NICE approves rituximab as maintenance therapy for non-Hodgkin's lymphoma
The National Institute for Health and Clinical Excellence (NICE) has published draft guidance recommending rituximab as a maintenance therapy for certain patients with follicular non-Hodgkin's lymphoma.
Non-Hodgkin's lymphoma is a disease that starts in immune system cells called lymphocytes.
Follicular lymphoma is a common type of non-Hodgkin's lymphoma that arises from B-cell lymphocytes and accounts for about three in ten cases of the disease.
Previously, patients whose follicular lymphoma has responded to initial treatment with rituximab and chemotherapy have been told to wait for their cancer to grow again before undergoing further treatment.
Now, NICE's new draft guidance says that patients may be offered rituximab as a first-line maintenance therapy to help delay the growth and spread of the disease in this group of patients.
Earlier this year, the institute's independent appraisal committee said that it was inclined to reject rituximab for this purpose.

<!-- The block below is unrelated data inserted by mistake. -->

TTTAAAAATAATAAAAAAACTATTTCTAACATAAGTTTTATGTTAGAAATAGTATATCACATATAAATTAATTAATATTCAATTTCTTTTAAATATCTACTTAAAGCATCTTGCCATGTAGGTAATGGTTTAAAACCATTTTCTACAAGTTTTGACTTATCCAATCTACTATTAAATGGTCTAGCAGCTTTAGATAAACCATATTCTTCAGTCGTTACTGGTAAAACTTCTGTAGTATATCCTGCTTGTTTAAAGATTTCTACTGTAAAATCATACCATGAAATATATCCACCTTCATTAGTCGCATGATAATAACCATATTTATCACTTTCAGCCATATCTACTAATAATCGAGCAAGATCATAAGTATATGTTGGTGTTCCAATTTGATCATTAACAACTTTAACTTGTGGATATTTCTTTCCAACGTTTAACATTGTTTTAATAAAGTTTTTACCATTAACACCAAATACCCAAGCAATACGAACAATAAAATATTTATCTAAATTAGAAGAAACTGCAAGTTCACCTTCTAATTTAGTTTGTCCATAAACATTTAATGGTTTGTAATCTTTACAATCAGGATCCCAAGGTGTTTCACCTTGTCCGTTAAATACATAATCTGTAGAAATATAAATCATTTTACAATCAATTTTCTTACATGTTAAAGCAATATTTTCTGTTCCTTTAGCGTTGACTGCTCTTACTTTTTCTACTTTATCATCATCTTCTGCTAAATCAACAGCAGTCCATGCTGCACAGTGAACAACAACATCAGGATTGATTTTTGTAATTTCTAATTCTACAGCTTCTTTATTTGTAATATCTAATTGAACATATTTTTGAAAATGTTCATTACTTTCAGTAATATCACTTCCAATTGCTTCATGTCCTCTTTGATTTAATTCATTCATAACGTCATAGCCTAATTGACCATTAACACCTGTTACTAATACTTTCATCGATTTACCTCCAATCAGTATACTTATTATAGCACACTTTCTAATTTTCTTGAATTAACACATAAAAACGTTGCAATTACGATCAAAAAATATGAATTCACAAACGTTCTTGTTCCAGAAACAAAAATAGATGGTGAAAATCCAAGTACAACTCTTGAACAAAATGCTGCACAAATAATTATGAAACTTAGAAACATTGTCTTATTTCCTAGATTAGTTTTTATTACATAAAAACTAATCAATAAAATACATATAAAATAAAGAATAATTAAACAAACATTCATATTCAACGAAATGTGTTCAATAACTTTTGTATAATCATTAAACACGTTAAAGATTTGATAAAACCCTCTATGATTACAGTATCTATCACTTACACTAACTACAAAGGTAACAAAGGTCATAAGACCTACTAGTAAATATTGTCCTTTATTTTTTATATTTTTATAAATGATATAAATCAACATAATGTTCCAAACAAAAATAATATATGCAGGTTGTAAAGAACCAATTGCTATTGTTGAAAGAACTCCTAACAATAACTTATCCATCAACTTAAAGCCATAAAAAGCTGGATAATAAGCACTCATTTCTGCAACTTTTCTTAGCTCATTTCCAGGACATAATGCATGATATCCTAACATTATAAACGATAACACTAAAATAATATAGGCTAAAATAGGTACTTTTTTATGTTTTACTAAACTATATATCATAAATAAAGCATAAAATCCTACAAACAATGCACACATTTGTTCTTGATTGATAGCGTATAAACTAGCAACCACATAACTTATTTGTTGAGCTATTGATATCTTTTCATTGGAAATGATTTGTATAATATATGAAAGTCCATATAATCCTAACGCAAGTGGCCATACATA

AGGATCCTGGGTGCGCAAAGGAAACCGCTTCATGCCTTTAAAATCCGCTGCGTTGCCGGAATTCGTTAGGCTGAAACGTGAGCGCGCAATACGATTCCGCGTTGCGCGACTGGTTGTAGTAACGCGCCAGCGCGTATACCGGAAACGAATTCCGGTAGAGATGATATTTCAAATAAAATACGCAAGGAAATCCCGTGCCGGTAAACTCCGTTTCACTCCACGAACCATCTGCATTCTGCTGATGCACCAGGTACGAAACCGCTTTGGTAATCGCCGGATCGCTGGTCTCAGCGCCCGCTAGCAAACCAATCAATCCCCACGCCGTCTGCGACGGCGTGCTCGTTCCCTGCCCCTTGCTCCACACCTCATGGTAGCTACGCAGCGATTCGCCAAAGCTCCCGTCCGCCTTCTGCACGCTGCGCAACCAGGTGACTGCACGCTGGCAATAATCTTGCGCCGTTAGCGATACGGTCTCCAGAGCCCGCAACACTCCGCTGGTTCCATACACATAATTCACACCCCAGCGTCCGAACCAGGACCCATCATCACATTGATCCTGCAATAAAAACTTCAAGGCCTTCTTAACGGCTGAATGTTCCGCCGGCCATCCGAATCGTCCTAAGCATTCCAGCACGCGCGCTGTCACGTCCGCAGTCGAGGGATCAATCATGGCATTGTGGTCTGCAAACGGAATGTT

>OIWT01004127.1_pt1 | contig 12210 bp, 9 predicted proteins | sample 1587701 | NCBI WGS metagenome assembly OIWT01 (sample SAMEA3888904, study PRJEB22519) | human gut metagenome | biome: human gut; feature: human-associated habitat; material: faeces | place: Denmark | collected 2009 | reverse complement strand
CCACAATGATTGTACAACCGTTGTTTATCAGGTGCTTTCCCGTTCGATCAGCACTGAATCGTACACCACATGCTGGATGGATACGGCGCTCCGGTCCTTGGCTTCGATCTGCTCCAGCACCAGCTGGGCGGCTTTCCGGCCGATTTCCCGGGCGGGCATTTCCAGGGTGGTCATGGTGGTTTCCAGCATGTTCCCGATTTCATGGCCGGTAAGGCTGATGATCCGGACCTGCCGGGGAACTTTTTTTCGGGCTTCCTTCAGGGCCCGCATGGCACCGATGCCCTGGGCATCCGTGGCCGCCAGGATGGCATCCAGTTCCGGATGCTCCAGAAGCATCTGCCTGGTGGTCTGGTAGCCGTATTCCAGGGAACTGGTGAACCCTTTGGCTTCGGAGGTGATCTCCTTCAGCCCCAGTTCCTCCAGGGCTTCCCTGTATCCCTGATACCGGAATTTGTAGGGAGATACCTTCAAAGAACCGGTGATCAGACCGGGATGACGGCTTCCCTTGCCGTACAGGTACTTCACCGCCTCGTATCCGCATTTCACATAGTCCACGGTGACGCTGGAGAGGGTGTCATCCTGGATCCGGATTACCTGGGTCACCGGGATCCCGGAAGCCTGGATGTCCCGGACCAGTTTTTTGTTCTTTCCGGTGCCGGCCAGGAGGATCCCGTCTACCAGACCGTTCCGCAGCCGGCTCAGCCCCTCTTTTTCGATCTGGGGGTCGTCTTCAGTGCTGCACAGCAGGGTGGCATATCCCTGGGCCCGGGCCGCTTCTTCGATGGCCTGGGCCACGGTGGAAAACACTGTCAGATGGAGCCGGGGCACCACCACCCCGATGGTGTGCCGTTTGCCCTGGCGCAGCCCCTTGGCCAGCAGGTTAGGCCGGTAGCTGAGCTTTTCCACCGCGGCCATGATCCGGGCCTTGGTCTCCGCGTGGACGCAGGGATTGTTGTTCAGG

But it has since changed its mind after new evidence was submitted showing that rituximab maintenance therapy can help to prevent the spread and growth of the disease by three to four years.
Professor Peter Littlejohns, clinical and public health director at NICE, said: "We are pleased to be able to provisionally recommend rituximab maintenance therapy as an option for the treatment of people with follicular non-Hodgkin's lymphoma that has responded to first-line induction therapy with rituximab in combination with chemotherapy.
"Using rituximab as a maintenance treatment after initial chemotherapy for follicular non-Hodgkin's lymphoma could be a valuable treatment option for hundreds of patients because no such maintenance treatment has so far been available at this stage of the disease. The evidence presented to the committee highlighted that it could keep a patient's cancer in remission for longer, after they have had chemotherapy."
Professor Littlejohns added that the appraisal committee was convinced that first-line maintenance therapy with rituximab would provide value for money.
Dr Lesley Walker, Cancer Research UK's cancer information director, said: "We welcome NICE's decision which extends the use of rituximab to help treat follicular lymphoma. Any decision that makes treatment more accessible for those patients who will benefit is one we fully support."